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Shor’s Factorization Algorithm
• Difficulty Level : Hard
• Last Updated : 05 Feb, 2021

Shor’s Factorization Algorithm:

• Shor’s Factorization Algorithm is proposed by Peter Shor.
• It suggests that quantum mechanics allows the factorization to be performed in polynomial time, rather than exponential time achieved after using classical algorithms.
• This could have a drastic impact on the field of data security, a concept based on the prime factorization of large numbers.
• Many polynomial-time algorithms for integer multiplication (e.g., Euclid’s Algorithm) do exist, but no polynomial-time algorithm for factorization exists.
• So, Shor came up with an algorithm i.e. Shor’s Factorization Algorithm, an algorithm for factorizing non-prime integers N of L bits.
• Quantum algorithms are far much better than classical algorithms because they are based on Quantum Fourier Transform.
• Run time on the classical computer is O[exp (L1/3(log L)2/3)] but that on the quantum computer is O(L3).
• So, Shor’s Algorithm in principle, shows that a quantum computer is capable of factoring very large numbers in polynomial time.

Shor’s Algorithm depends on:

The Algorithm stands as:

Given an odd composite number N, find an integer d, strictly between 1 and N, that divides N.

Shor’s Algorithm consists of the following two parts:

• Conversion of the problem of factorizing to the problem of finding the period. This part can be implemented with classical means.
• Finding the period or Quantum period finding using the Quantum Fourier Transform, and is responsible for quantum speedup, and utilizes quantum parallelism.

In Shor’s Algorithm, the Input is Non-prime number N and the Output is Non-trivial factor of N

INPUT (N) —> SHOR’S ALGORITHM —> OUTPUT (Non-trivial factor of N)

Algorithm: It contains a few steps, at only step 2 the use of quantum computers is required.

1. Choose any random number let say r, such that r < N so that they are co-primes of each other.
2. A quantum computer is used to determine the unknown period p of the function fr, N (x) = rx mod N.
3. If p is an odd integer, then go back to Step 1. Else move to the next step.
4. Since p is an even integer so, (rp/2 – 1)(rp/2 + 1) = rp – 1 = 0 mod N.
5. Now, if the value of rp/2 + 1 = 0 mod N, go back to Step 1.
6. If the value of rp/2 + 1 != 0 mod N, Else move to the next step.
7. Compute d = gcd(rp/2-1, N).
8. The answer required is ‘d’.

Classical part (The order finding problem):
This is the classical part of order finding problem. Given that x and N, such that x<N and gcd(x, N) = 1. The order of x is the least positive integer, y such that xy = 1(mod N).

1. A random number n is picked, such that n < N. Compute gcd(n, N).
2. This can be done using the Euclid Algorithm.
3. If gcd(n, N) != 1, then there is a non-trivial factor of N.If (x+p) = nx + p mod N = nxmod N = f(x).
4. If r is odd, then go back to Step 1.
5. If np/2 = -1(mod N), then go back to Step 1.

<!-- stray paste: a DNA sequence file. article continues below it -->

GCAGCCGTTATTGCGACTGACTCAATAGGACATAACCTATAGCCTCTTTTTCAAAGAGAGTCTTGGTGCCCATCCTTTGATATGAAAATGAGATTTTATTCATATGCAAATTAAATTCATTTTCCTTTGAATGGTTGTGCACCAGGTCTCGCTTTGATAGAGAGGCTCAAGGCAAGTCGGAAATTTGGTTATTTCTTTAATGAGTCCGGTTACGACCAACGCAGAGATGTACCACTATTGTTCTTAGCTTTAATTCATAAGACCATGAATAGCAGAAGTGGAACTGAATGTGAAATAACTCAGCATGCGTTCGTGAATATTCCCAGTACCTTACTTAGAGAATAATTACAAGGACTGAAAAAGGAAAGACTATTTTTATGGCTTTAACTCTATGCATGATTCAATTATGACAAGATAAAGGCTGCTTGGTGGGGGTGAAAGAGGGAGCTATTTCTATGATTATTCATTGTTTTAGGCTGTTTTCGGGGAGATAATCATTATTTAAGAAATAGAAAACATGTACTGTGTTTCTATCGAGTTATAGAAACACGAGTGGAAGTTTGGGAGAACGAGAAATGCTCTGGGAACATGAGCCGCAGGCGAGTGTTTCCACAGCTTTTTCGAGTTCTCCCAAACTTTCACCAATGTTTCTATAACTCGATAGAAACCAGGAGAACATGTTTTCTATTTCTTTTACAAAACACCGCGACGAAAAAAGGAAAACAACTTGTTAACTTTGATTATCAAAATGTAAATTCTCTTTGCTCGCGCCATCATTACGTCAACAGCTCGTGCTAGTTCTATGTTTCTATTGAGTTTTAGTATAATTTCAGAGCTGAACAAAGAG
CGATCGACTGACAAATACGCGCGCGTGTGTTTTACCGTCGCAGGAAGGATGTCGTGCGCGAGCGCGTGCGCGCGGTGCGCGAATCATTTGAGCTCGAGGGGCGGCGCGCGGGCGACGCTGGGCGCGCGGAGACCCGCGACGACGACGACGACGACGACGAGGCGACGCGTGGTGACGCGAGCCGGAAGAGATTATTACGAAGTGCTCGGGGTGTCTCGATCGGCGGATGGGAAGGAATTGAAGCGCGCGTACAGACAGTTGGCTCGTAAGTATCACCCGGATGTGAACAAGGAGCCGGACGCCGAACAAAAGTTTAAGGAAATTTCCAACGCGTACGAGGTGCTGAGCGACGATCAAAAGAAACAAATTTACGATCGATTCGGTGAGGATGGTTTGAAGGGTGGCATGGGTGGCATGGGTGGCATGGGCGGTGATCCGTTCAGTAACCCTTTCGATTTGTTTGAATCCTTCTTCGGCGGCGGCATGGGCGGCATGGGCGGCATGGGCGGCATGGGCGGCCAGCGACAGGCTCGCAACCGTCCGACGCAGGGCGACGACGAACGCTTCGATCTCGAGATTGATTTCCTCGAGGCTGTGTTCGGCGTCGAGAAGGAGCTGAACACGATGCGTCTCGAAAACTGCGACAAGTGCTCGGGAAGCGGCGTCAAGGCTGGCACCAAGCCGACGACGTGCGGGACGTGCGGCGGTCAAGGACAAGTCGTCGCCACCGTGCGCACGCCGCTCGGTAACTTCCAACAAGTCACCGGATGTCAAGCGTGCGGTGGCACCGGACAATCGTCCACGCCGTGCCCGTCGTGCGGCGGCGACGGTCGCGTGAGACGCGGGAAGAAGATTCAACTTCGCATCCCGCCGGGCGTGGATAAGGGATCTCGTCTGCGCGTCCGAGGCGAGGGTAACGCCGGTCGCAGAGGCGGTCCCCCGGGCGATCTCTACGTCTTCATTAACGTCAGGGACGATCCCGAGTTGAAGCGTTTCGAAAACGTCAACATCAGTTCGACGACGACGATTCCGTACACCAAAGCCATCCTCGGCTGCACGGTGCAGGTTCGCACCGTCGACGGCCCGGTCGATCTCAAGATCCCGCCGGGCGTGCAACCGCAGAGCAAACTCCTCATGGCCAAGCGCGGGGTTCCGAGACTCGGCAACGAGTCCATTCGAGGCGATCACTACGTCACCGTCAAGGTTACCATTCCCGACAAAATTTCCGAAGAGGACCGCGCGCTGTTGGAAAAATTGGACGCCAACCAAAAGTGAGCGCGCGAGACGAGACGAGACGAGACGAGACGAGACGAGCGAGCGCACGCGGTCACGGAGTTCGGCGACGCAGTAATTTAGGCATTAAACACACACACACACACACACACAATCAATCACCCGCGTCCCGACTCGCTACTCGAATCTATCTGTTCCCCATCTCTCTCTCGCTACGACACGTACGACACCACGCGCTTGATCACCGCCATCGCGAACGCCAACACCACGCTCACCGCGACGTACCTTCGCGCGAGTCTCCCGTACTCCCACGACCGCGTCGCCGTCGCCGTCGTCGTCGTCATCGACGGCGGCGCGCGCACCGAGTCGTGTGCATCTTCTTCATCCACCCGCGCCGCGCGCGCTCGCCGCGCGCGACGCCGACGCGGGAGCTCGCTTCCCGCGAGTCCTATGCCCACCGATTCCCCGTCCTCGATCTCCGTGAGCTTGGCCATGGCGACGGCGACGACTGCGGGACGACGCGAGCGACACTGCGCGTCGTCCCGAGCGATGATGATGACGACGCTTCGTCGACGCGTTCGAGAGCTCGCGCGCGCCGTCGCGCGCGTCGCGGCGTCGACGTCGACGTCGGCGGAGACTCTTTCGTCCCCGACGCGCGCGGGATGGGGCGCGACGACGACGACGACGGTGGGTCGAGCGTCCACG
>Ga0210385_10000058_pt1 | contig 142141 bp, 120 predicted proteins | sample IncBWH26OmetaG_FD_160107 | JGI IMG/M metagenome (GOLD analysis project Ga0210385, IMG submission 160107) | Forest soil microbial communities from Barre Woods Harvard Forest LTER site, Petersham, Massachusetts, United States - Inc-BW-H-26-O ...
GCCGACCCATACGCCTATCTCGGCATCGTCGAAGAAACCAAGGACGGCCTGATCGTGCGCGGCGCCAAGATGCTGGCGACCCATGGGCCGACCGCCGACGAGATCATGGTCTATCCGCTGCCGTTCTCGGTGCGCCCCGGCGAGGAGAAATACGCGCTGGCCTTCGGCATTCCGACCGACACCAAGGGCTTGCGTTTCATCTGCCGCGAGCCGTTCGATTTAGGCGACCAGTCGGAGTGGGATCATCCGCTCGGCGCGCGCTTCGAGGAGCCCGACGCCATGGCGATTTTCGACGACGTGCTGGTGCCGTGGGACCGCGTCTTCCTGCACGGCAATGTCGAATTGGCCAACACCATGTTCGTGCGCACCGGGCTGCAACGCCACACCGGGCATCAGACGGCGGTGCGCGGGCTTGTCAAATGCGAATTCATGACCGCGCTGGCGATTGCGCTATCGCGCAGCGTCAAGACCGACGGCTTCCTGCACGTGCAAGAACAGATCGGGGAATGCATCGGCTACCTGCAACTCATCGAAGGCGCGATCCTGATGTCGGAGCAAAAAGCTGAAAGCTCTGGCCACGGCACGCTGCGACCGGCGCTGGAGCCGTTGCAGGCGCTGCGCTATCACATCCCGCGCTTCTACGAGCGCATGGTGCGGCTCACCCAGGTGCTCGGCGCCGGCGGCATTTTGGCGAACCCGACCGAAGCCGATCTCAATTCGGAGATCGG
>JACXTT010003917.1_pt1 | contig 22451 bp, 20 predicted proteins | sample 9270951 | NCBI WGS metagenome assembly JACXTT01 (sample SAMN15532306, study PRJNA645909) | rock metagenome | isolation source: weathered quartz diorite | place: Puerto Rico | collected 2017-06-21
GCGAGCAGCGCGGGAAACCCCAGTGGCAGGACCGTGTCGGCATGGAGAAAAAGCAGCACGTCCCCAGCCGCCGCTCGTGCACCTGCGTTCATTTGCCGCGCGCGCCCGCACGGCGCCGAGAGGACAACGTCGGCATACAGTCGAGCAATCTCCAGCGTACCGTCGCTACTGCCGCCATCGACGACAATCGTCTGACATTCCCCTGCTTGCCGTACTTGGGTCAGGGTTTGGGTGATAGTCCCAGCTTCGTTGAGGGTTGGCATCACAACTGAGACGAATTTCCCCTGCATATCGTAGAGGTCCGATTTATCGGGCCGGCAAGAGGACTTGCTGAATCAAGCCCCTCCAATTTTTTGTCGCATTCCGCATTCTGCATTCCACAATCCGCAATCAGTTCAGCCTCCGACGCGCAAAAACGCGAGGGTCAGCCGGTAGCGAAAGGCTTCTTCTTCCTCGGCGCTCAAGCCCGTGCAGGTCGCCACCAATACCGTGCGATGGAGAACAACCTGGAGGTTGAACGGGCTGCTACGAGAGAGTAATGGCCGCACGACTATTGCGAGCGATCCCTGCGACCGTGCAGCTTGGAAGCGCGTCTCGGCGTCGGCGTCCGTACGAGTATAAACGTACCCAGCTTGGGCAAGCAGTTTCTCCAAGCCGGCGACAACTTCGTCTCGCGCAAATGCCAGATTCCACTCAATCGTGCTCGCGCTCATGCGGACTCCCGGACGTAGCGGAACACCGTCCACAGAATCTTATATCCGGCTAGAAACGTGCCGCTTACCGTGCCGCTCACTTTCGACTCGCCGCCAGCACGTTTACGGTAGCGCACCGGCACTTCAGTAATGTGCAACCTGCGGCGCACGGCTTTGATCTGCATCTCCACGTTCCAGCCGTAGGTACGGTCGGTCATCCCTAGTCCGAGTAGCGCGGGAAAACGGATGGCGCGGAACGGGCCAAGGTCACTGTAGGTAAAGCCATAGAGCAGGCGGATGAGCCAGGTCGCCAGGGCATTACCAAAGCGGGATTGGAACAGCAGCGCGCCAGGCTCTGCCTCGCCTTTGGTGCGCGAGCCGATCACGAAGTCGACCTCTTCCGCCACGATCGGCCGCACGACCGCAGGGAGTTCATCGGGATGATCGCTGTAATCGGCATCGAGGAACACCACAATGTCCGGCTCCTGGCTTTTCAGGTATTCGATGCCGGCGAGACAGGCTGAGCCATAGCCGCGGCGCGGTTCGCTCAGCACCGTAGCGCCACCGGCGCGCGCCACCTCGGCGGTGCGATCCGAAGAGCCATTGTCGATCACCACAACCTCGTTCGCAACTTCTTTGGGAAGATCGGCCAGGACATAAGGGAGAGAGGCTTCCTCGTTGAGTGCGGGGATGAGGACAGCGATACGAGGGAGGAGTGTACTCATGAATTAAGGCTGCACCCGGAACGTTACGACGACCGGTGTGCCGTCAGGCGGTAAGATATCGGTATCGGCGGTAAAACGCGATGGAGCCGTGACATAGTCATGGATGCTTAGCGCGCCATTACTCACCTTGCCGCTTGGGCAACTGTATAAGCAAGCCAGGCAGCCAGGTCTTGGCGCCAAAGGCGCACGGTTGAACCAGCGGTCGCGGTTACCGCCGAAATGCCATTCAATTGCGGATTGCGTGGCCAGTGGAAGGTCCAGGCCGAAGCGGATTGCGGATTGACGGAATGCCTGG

6. The gcd(np/2 +/- 1, N) is a non-trivial factor of N.

Quantum part:

This is the quantum order finding part. Choose a power of 2, then
Q = 2L such that N2 <= Q <= 2N2

And consider f = {0, 1, 2, …, Q-1}

Where, f(y)=1/(Q)1/2x=0Q-1I f(x) I wxy and w = exp(2π i/Q), i.e. Qth root of unity.

• Let’s perform Shor’s Algorithm using an example: To factor an odd integer N (let N = 17).
• Choose an integer Q such that N2 <= Q ≤ 2 N2 ( lets Q = 324).
• Then, randomly choose any integer n such that gcd(n, N)=1, (let us choose the integer be n=7).
• Then create two quantum registers (these registers should be entangled so that the collapse of the input registered corresponds to the collapse of the output register)
• Input Register: must be containing enough qubits to represent numbers as large as Q-1.(i.e., up to 323, so we need 9 qubits).
• Output Register: must be containing enough qubits to represent numbers as large as (N – 1). (i.e., up to 16, so we require 4 qubits).

Code :

## Python

 `from` `qiskit ``import` `IBMQ``from` `qiskit.aqua ``import` `QuantumInstance``from` `qiskit.aqua.algorithms ``import` `Shor` `# Enter your API token here``IBMQ.enable_account(``'ENTER API TOKEN HERE'``) ``provider ``=` `IBMQ.get_provider(hub``=``'ibm-q'``)` `# Specifies the quantum device``backend ``=` `provider.get_backend(``'ibmq_qasm_simulator'``)` `print``(``'\n Shors Algorithm'``)``print``(``'--------------------'``)``print``(``'\nExecuting...\n'``)` `# Function to run Shor's algorithm``# where 21 is the integer to be factored``factors ``=` `Shor(``35``)` `result_dict ``=` `factors.run(QuantumInstance(``    ``backend, shots``=``1``, skip_qobj_validation``=``False``))` ` ``# Get factors from results``result ``=` `result_dict[``'factors'``]` `print``(result)``print``(``'\nPress any key to close'``)``input``()`

Output :

```Shors Algorithm
- - - - - - - - - - - - -
Executing...
[[5,7]]
Press any key to close```

Output for the code above showing the factors 5 and 7 for N=35.

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